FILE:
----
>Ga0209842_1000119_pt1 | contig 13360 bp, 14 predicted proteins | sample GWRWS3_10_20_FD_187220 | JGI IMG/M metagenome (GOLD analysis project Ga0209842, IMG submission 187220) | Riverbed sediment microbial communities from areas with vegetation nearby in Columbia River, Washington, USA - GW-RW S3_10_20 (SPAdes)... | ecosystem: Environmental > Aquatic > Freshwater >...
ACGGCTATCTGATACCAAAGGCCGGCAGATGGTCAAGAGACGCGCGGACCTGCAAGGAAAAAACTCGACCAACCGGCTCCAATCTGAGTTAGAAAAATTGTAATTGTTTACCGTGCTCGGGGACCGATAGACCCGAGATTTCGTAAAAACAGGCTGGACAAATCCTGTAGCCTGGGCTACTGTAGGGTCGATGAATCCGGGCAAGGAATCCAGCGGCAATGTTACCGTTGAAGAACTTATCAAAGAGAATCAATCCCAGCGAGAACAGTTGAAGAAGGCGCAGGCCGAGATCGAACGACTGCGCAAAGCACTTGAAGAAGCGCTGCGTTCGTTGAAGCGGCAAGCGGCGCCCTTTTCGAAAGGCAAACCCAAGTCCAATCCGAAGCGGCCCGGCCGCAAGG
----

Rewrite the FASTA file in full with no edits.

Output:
>Ga0209842_1000119_pt1 | contig 13360 bp, 14 predicted proteins | sample GWRWS3_10_20_FD_187220 | JGI IMG/M metagenome (GOLD analysis project Ga0209842, IMG submission 187220) | Riverbed sediment microbial communities from areas with vegetation nearby in Columbia River, Washington, USA - GW-RW S3_10_20 (SPAdes)... | ecosystem: Environmental > Aquatic > Freshwater >...
ACGGCTATCTGATACCAAAGGCCGGCAGATGGTCAAGAGACGCGCGGACCTGCAAGGAAAAAACTCGACCAACCGGCTCCAATCTGAGTTAGAAAAATTGTAATTGTTTACCGTGCTCGGGGACCGATAGACCCGAGATTTCGTAAAAACAGGCTGGACAAATCCTGTAGCCTGGGCTACTGTAGGGTCGATGAATCCGGGCAAGGAATCCAGCGGCAATGTTACCGTTGAAGAACTTATCAAAGAGAATCAATCCCAGCGAGAACAGTTGAAGAAGGCGCAGGCCGAGATCGAACGACTGCGCAAAGCACTTGAAGAAGCGCTGCGTTCGTTGAAGCGGCAAGCGGCGCCCTTTTCGAAAGGCAAACCCAAGTCCAATCCGAAGCGGCCCGGCCGCAAGG